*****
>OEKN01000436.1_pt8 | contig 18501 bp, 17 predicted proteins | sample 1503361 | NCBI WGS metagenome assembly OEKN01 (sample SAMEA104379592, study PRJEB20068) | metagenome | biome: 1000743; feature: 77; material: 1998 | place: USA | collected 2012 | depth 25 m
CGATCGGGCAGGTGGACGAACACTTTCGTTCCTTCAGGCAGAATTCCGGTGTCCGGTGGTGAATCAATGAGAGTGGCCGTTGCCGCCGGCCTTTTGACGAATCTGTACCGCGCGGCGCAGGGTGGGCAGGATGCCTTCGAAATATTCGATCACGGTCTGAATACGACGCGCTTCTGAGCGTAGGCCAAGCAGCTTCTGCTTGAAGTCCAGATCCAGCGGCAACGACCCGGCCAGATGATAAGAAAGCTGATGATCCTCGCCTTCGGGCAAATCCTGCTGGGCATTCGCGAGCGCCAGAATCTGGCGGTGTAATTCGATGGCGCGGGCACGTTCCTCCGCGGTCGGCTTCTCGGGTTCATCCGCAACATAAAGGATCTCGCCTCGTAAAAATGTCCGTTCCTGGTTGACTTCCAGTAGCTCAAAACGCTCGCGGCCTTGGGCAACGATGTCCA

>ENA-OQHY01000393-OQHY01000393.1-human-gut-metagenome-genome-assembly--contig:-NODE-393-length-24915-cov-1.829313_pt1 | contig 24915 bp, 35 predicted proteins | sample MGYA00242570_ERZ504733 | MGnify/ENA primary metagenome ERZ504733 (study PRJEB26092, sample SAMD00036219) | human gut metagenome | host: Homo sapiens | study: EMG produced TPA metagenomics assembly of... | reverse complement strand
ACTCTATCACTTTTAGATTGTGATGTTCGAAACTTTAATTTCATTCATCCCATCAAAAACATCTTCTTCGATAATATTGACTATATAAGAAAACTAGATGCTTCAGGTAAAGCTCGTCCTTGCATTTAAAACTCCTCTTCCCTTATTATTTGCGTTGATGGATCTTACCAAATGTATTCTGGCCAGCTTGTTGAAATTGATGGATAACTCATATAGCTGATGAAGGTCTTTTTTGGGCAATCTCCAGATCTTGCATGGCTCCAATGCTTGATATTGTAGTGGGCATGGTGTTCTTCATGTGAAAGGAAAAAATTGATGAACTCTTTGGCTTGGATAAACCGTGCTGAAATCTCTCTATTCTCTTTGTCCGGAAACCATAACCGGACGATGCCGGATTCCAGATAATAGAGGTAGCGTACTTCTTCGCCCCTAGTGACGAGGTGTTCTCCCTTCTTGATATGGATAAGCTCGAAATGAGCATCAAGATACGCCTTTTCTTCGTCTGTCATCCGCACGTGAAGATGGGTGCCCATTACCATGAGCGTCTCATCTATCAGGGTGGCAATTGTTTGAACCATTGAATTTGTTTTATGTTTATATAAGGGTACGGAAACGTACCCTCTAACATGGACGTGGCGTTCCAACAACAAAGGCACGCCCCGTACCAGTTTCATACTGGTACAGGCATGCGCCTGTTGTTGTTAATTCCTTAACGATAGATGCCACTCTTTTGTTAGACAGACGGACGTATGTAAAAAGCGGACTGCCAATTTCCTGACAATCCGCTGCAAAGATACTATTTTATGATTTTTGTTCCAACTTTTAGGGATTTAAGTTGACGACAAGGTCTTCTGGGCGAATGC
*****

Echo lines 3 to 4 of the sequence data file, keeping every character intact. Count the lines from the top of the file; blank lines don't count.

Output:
>ENA-OQHY01000393-OQHY01000393.1-human-gut-metagenome-genome-assembly--contig:-NODE-393-length-24915-cov-1.829313_pt1 | contig 24915 bp, 35 predicted proteins | sample MGYA00242570_ERZ504733 | MGnify/ENA primary metagenome ERZ504733 (study PRJEB26092, sample SAMD00036219) | human gut metagenome | host: Homo sapiens | study: EMG produced TPA metagenomics assembly of... | reverse complement strand
ACTCTATCACTTTTAGATTGTGATGTTCGAAACTTTAATTTCATTCATCCCATCAAAAACATCTTCTTCGATAATATTGACTATATAAGAAAACTAGATGCTTCAGGTAAAGCTCGTCCTTGCATTTAAAACTCCTCTTCCCTTATTATTTGCGTTGATGGATCTTACCAAATGTATTCTGGCCAGCTTGTTGAAATTGATGGATAACTCATATAGCTGATGAAGGTCTTTTTTGGGCAATCTCCAGATCTTGCATGGCTCCAATGCTTGATATTGTAGTGGGCATGGTGTTCTTCATGTGAAAGGAAAAAATTGATGAACTCTTTGGCTTGGATAAACCGTGCTGAAATCTCTCTATTCTCTTTGTCCGGAAACCATAACCGGACGATGCCGGATTCCAGATAATAGAGGTAGCGTACTTCTTCGCCCCTAGTGACGAGGTGTTCTCCCTTCTTGATATGGATAAGCTCGAAATGAGCATCAAGATACGCCTTTTCTTCGTCTGTCATCCGCACGTGAAGATGGGTGCCCATTACCATGAGCGTCTCATCTATCAGGGTGGCAATTGTTTGAACCATTGAATTTGTTTTATGTTTATATAAGGGTACGGAAACGTACCCTCTAACATGGACGTGGCGTTCCAACAACAAAGGCACGCCCCGTACCAGTTTCATACTGGTACAGGCATGCGCCTGTTGTTGTTAATTCCTTAACGATAGATGCCACTCTTTTGTTAGACAGACGGACGTATGTAAAAAGCGGACTGCCAATTTCCTGACAATCCGCTGCAAAGATACTATTTTATGATTTTTGTTCCAACTTTTAGGGATTTAAGTTGACGACAAGGTCTTCTGGGCGAATGC